Genetically Modified Bacteria Play Tic Tac Toe With Scientists

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Bacteria playing tag, that seems rather unlikely. However, scientists have made this possible by modifying bacteria Escherichia Coli. They have thus been “tuned” to behave like electronic components and act like a neural network, a form ofartificial intelligence able to learn.

We propose an evolutionary strategy to design genetic circuits capable of autonomously learning decision-making in complex environments. ”, sum up the researchers in one sentence in their pre-published research report on bioRxiv. For the moment, the “decision-making” in question consists in making the right choice in a game of noughts and crosses: which box? Not so strange, since this test is frequently used to test artificial intelligence systems.

It all started in 2019, with the work of another research team. A strain of a particular bacterium, Escherichia Coli, has been genetically modified to be able to sense 12 different chemicals, and react accordingly by altering the activity of certain genes. This strain was nicknamed “Puppet”.

The research team took this work and applied other modifications. They integrated many copies of two circular pieces of DNA, called “plasmids”. Each of these plasmids “codes” a different fluorescent protein. One red, the other green. The ratio of these two plasmids present in bacteria, and therefore their final color, is not determined in advance: it is also influenced by the 12 different chemicals, but also by certain antibiotics. If no such modification is applied, the ratio remains constant. In a way, the composition of DNA therefore forms a sort of “memory”, frozen until the next modification.

When, on the contrary, a new “data” is entered, via chemicals or antibiotics, the ratio (and therefore the color) evolves, but taking into account the previous configuration. This means that some memory is retained, and therefore some form of learning is possible. This behavior is similar to that of an electronic component called a “memristor”. This new biological “component” has therefore been named “memregulons” by scientists.

Biological memristors

A memristor, in fact, is a component similar to a transistor, which can not only process, but also store data in its internal memory. It is a component that is used in particular to create what are called “neural networks”. Indeed, in many cases today, what is called “artificial intelligence” consists of a system that is “fed” with a large amount of data to “learn” and extract logical connections in order to a given objective. Recognize faces, texts… OR play Tic Tac Toe… These learning methods are inspired by the functioning of biological neurons. Today, they are closer to statistical methods. We therefore speak of an “artificial neural network”. The data sent circulates in an artificial “grid” of neurons, usually virtual. They are actually points in the network, “linked” together by computer code. This network therefore receives incoming information, the learning data, and transmits outgoing information.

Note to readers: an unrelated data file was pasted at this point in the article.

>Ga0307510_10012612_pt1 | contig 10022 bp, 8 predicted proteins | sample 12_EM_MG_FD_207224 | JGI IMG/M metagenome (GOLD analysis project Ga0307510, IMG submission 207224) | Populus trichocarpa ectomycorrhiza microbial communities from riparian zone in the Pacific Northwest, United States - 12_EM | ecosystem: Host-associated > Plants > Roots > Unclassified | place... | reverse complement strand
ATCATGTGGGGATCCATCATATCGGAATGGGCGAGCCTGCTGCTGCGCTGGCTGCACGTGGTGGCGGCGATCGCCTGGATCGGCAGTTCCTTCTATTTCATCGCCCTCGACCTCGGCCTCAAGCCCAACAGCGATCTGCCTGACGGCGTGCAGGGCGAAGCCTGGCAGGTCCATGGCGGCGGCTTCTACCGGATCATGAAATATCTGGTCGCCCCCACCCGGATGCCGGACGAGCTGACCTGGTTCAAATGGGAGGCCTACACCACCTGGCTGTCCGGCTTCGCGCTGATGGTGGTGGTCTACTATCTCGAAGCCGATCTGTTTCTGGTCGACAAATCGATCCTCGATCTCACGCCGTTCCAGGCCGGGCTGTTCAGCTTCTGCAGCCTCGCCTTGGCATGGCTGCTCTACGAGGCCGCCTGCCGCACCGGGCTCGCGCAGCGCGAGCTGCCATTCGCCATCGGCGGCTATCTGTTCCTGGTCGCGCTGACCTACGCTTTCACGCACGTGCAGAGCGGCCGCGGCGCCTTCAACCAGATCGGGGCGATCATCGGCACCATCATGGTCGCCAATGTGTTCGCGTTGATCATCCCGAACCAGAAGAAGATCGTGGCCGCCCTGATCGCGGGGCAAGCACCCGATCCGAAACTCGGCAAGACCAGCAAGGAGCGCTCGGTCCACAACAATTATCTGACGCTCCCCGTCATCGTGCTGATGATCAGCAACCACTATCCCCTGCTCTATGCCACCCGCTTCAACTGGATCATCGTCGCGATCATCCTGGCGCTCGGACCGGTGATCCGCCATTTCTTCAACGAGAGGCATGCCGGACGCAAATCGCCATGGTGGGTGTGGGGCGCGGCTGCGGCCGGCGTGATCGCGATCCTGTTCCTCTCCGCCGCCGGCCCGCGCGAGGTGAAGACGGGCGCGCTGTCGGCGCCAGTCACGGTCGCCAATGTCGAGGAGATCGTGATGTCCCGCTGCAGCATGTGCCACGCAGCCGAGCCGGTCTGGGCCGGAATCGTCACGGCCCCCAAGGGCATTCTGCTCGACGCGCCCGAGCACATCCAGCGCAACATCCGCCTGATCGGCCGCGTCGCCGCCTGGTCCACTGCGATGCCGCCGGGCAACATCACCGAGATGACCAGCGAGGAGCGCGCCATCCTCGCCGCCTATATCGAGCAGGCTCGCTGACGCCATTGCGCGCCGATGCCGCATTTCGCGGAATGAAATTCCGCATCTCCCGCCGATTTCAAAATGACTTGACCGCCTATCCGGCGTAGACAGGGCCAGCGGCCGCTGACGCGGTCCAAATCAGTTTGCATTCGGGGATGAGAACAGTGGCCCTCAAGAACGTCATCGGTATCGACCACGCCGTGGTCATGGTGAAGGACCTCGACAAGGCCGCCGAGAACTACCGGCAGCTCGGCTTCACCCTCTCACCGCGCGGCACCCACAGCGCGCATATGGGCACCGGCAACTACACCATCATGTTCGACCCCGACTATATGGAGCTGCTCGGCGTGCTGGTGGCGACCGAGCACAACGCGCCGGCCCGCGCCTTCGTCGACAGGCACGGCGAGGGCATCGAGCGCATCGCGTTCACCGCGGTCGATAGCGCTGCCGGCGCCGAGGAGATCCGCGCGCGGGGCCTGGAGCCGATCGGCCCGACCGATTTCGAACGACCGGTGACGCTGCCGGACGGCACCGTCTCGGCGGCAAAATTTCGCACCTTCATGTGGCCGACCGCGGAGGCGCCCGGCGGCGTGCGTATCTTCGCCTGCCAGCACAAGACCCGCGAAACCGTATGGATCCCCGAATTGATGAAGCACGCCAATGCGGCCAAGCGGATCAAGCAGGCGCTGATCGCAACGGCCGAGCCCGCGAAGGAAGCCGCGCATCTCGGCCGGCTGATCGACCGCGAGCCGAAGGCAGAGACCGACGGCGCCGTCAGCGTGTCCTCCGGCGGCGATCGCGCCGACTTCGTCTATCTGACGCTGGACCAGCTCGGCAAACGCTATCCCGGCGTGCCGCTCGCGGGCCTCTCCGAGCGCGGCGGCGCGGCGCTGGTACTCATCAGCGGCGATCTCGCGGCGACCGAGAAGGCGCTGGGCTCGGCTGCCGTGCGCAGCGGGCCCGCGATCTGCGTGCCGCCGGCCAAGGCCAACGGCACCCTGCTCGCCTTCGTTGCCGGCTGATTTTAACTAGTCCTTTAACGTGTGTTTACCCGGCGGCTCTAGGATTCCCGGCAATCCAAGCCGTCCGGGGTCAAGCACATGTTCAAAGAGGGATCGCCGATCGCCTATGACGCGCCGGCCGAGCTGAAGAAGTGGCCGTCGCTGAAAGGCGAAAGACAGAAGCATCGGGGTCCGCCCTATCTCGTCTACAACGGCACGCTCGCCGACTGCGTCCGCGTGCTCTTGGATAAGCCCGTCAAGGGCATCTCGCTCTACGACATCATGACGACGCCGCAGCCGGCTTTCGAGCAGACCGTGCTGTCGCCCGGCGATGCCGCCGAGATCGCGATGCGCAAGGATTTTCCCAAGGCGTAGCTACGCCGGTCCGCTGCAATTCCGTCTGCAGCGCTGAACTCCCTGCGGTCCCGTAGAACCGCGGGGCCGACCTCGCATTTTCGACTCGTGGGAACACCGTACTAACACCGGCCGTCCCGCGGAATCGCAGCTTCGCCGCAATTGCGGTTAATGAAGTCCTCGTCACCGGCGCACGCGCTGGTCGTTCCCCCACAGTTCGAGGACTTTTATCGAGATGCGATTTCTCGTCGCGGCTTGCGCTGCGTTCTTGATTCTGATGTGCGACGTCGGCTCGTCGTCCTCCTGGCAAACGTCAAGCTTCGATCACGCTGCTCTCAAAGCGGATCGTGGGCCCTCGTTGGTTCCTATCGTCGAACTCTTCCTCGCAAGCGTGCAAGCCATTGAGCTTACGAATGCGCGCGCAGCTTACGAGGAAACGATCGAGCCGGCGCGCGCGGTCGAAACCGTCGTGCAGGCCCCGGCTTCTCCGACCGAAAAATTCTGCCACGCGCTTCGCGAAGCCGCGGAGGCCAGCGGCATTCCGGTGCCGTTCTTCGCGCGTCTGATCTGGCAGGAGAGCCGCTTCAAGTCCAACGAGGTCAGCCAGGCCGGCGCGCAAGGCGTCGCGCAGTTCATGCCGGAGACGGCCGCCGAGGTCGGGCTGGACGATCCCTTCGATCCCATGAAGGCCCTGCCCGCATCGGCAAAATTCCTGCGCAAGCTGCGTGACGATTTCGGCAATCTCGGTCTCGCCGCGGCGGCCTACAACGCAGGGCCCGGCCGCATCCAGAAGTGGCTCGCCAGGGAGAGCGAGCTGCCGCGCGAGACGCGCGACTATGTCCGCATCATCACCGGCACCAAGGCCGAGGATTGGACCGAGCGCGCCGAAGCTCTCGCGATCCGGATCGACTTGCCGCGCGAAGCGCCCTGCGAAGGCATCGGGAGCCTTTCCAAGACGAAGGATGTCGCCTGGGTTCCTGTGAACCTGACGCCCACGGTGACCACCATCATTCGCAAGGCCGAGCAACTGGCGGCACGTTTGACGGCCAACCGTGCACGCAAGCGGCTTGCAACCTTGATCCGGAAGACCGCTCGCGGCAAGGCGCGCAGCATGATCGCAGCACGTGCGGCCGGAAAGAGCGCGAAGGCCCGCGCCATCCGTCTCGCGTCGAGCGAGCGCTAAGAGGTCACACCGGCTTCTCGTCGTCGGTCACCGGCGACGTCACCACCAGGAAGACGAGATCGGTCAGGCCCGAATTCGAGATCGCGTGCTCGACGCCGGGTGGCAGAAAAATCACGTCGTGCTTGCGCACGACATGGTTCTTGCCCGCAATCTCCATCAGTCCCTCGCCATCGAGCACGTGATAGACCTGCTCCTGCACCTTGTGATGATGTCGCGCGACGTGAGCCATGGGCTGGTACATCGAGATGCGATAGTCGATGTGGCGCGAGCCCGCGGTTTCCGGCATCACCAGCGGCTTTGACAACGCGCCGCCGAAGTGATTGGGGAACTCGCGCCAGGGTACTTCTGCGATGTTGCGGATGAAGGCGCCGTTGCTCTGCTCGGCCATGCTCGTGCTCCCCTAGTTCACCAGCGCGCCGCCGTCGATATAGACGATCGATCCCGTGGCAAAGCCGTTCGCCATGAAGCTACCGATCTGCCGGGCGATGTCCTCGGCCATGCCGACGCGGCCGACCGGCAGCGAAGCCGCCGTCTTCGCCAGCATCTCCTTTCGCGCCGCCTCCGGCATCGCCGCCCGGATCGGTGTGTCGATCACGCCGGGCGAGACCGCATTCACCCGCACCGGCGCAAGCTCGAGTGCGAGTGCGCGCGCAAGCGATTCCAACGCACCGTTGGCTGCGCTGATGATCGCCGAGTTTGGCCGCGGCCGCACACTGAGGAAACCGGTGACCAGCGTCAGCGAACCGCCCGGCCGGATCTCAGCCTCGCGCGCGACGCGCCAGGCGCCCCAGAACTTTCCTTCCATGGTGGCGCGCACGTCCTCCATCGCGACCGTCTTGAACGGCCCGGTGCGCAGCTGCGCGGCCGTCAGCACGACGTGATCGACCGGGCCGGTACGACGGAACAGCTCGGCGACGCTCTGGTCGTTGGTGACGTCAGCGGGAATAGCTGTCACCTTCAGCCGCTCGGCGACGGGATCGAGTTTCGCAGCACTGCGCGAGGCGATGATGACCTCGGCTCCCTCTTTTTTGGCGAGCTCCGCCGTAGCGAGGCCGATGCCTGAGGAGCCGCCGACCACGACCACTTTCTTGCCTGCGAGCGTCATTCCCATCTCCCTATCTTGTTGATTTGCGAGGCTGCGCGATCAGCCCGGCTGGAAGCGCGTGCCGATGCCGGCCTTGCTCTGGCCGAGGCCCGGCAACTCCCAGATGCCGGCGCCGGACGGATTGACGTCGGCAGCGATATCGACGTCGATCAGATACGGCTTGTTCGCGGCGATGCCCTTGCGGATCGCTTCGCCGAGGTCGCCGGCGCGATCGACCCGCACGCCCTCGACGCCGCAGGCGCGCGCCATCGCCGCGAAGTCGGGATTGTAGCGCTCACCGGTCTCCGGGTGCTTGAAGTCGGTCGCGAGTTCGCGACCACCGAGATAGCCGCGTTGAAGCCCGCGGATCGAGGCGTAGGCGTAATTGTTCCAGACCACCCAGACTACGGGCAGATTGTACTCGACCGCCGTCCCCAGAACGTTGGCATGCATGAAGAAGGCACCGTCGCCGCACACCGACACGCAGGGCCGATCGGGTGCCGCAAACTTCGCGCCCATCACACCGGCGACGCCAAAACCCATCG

From the moment the bacteria are able to take an incoming data (the chemical product or antibiotic), to transmit a “result” (modification of the DNA and therefore of the color), while retaining the previous data in memory, one can understand the comparison that is made. In the same way, the scientists therefore undertook to create a “neural network” with these bacteria.

This resulted in a system that could adapt by learning from its past behavior, reprogramming itself — like a learning AI, in short. In the example of the crab lice, here is how the scientists proceeded: a bit like to “train” the bacteria, they applied learning by “reinforcement”, that is to say with a system of reward and punishment according to whether the action was strategic enough or not.

These bacteria were cultured in compartments corresponding to a crab grid. Each time the human plays, the bacterium is “informed” by the addition of a chemical product in the compartment, each product corresponding to a location. If, at first, the bacterium “played” its next move randomly, it eventually learned through the reinforcement method, by being “punished”, by the addition of antibiotics when the play action was bad. . Not so simple, however: a game took several days to play.

The demonstration concerns a crab, which is rather harmless. According to the scientists, however, the possibilities of their research are very extensive. ” Altered gene circuits could endow living cells with decision-making capabilities “, they say as well. They could become capable of “reprogramming” themselves in much more complex decision-making contexts.

Source bioRxiv

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Genetically Modified Bacteria Play Tic Tac Toe With Scientists


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